Questions and Answers

When I woke up this morning, I wanted to die.

As any ultra runner can tell you, 'Why' is something I hear often. I never have a good response, but 'Why not?' is how I usually respond. Until this race. Until 50 miles on hard-packed gravel in sub-40 degree weather with plus-20 mph winds.

When I woke up this morning, I was crying from the pain in my legs just trying to stand up.

Part of this race was to see how far I could go and how fast I could do it. Everything is subjective. Any good engineer will tell you the correct answer to every questions is "It depends." If I didn't get plantar fasciitis in the last two weeks... If the sun had come out like the weather had predicted... If I had worn thermal tights and gloves... If the race was on single track instead of hard-packed gravel... The if's don't matter. I can go 50 miles. And I can do it in 9:20. But that doesn't begin to tell the story.

When I woke up this morning, I swore I will never do this to my body again.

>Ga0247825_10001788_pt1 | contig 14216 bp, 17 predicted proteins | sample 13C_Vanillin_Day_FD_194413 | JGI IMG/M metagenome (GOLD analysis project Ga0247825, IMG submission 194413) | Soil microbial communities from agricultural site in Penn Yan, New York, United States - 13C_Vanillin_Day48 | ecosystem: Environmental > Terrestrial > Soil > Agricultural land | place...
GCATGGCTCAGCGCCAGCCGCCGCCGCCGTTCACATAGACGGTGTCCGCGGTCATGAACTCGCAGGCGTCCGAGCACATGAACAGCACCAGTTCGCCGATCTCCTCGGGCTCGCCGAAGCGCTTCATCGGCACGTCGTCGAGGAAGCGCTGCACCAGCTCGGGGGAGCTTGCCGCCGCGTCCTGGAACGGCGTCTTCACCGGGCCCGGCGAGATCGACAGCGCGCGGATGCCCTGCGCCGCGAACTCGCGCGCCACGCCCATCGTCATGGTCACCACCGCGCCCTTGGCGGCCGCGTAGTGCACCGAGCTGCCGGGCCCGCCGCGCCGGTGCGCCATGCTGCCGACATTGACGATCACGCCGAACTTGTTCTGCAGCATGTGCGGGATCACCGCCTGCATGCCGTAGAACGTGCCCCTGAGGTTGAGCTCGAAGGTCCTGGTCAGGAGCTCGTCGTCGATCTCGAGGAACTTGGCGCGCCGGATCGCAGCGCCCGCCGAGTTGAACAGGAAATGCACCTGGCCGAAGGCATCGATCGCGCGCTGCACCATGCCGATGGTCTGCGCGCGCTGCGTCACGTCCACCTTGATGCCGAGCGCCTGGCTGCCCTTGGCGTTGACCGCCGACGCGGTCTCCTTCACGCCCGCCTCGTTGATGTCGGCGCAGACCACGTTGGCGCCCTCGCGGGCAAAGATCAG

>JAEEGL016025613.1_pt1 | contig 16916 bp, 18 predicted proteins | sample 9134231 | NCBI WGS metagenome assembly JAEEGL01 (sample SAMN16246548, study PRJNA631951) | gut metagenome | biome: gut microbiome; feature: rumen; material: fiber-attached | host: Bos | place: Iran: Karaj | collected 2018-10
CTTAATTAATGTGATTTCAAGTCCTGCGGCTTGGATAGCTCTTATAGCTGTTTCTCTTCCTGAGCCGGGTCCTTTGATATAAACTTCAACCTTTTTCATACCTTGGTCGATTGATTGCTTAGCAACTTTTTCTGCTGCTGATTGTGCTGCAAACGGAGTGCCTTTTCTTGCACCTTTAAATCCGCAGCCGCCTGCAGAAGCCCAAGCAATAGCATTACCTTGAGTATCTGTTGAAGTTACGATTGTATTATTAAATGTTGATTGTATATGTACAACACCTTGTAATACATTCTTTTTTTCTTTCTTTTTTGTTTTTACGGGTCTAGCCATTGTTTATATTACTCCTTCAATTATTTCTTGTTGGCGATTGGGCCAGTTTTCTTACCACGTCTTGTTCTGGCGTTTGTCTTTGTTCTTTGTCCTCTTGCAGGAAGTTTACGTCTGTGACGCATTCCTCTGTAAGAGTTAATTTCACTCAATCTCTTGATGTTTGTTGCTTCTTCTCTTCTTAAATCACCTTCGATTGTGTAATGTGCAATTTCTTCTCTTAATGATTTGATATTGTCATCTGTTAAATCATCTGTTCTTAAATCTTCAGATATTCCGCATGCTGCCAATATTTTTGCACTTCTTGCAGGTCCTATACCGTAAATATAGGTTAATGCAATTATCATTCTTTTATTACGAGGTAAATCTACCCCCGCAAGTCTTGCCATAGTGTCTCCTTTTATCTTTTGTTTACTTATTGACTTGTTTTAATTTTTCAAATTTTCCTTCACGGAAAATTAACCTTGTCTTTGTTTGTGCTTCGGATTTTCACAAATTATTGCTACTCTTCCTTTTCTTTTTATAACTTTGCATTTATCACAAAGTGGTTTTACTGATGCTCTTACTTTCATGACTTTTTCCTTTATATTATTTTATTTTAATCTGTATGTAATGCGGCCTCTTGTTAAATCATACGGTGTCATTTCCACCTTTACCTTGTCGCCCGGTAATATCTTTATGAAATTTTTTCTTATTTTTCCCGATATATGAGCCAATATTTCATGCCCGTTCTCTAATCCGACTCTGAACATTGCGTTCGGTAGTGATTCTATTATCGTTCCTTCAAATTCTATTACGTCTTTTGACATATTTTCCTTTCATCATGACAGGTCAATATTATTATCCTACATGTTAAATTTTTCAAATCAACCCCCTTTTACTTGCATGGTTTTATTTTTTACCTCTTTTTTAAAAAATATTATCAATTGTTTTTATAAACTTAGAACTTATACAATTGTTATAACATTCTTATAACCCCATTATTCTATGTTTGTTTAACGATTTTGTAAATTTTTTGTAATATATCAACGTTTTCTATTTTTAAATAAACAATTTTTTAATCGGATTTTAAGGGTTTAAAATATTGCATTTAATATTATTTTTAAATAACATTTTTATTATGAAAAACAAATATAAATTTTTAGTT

And I mean it. I'm not swearing off ultras, but I will stick with only single track trails, no gravel or pavement. I will not race if injured, I will drop out when my body tells me to. I will listen to my body, no matter what hurts and how small. I will not push through, because "it's only my foot." These legs don't feel like mine. These knees and hips don't belong to me. I am not disappointed in my body, rather, I feel the opposite. I failed my legs by not listening. What is a DNF? The reality is that I am done racing for the year. The reality is I won't be running for a month. The reality is I need to see a doctor and have x-rays to make sure I haven't done serious damage. The reality is I didn't listen.

Heartland wasn't all bad. In fact, I surprised myself. I'm waiting to write a full race report until I can get some pictures. But I felt it was important to put in writing how much this hurt. I'd like to think that I deal well with pain and I know the difference between discomfort, soreness and pain. And other than two major jaw surgeries, this is by far the most painful thing I have ever done. In the future, when I'm thinking about running through something else, I have a written reminder that I need to honor my body or I will pay the price.

1 comment:

Barefoot Josh said...

Congratulations on the incredible finish times! I hope that you'll be able to recover from everything. Over these cold months I have a feeling that I will be learning many lessons about listening to my body.